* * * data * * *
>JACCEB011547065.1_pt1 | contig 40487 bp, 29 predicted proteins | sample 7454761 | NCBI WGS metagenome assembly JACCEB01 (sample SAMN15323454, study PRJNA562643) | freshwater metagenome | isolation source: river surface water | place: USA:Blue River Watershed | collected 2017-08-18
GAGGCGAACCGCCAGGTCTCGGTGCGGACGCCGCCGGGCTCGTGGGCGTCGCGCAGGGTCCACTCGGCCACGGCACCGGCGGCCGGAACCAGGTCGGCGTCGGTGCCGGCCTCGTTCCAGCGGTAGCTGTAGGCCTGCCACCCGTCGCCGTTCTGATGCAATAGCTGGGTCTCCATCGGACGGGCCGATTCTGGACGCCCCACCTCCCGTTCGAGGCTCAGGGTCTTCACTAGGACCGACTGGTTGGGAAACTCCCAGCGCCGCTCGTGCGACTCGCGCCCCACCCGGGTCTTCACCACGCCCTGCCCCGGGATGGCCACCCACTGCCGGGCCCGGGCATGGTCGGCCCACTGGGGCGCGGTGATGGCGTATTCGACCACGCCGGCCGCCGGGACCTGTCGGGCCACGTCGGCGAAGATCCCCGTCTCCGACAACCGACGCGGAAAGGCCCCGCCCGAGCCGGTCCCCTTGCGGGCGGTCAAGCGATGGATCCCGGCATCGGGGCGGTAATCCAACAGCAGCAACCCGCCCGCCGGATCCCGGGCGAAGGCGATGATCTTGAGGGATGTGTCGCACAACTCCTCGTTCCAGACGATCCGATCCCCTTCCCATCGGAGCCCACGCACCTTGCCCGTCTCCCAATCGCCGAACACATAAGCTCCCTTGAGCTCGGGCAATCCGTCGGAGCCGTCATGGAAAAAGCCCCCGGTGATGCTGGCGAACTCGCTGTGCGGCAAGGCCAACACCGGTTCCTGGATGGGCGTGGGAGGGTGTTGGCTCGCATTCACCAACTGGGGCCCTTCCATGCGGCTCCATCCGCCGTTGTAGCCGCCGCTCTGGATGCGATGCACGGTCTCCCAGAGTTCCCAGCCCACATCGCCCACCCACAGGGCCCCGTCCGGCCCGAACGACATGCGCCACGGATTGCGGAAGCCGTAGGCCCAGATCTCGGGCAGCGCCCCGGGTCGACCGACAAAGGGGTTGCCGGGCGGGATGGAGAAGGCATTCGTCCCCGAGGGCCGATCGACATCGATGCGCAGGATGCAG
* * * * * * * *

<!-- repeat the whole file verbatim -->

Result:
>JACCEB011547065.1_pt1 | contig 40487 bp, 29 predicted proteins | sample 7454761 | NCBI WGS metagenome assembly JACCEB01 (sample SAMN15323454, study PRJNA562643) | freshwater metagenome | isolation source: river surface water | place: USA:Blue River Watershed | collected 2017-08-18
GAGGCGAACCGCCAGGTCTCGGTGCGGACGCCGCCGGGCTCGTGGGCGTCGCGCAGGGTCCACTCGGCCACGGCACCGGCGGCCGGAACCAGGTCGGCGTCGGTGCCGGCCTCGTTCCAGCGGTAGCTGTAGGCCTGCCACCCGTCGCCGTTCTGATGCAATAGCTGGGTCTCCATCGGACGGGCCGATTCTGGACGCCCCACCTCCCGTTCGAGGCTCAGGGTCTTCACTAGGACCGACTGGTTGGGAAACTCCCAGCGCCGCTCGTGCGACTCGCGCCCCACCCGGGTCTTCACCACGCCCTGCCCCGGGATGGCCACCCACTGCCGGGCCCGGGCATGGTCGGCCCACTGGGGCGCGGTGATGGCGTATTCGACCACGCCGGCCGCCGGGACCTGTCGGGCCACGTCGGCGAAGATCCCCGTCTCCGACAACCGACGCGGAAAGGCCCCGCCCGAGCCGGTCCCCTTGCGGGCGGTCAAGCGATGGATCCCGGCATCGGGGCGGTAATCCAACAGCAGCAACCCGCCCGCCGGATCCCGGGCGAAGGCGATGATCTTGAGGGATGTGTCGCACAACTCCTCGTTCCAGACGATCCGATCCCCTTCCCATCGGAGCCCACGCACCTTGCCCGTCTCCCAATCGCCGAACACATAAGCTCCCTTGAGCTCGGGCAATCCGTCGGAGCCGTCATGGAAAAAGCCCCCGGTGATGCTGGCGAACTCGCTGTGCGGCAAGGCCAACACCGGTTCCTGGATGGGCGTGGGAGGGTGTTGGCTCGCATTCACCAACTGGGGCCCTTCCATGCGGCTCCATCCGCCGTTGTAGCCGCCGCTCTGGATGCGATGCACGGTCTCCCAGAGTTCCCAGCCCACATCGCCCACCCACAGGGCCCCGTCCGGCCCGAACGACATGCGCCACGGATTGCGGAAGCCGTAGGCCCAGATCTCGGGCAGCGCCCCGGGTCGACCGACAAAGGGGTTGCCGGGCGGGATGGAGAAGGCATTCGTCCCCGAGGGCCGATCGACATCGATGCGCAGGATGCAG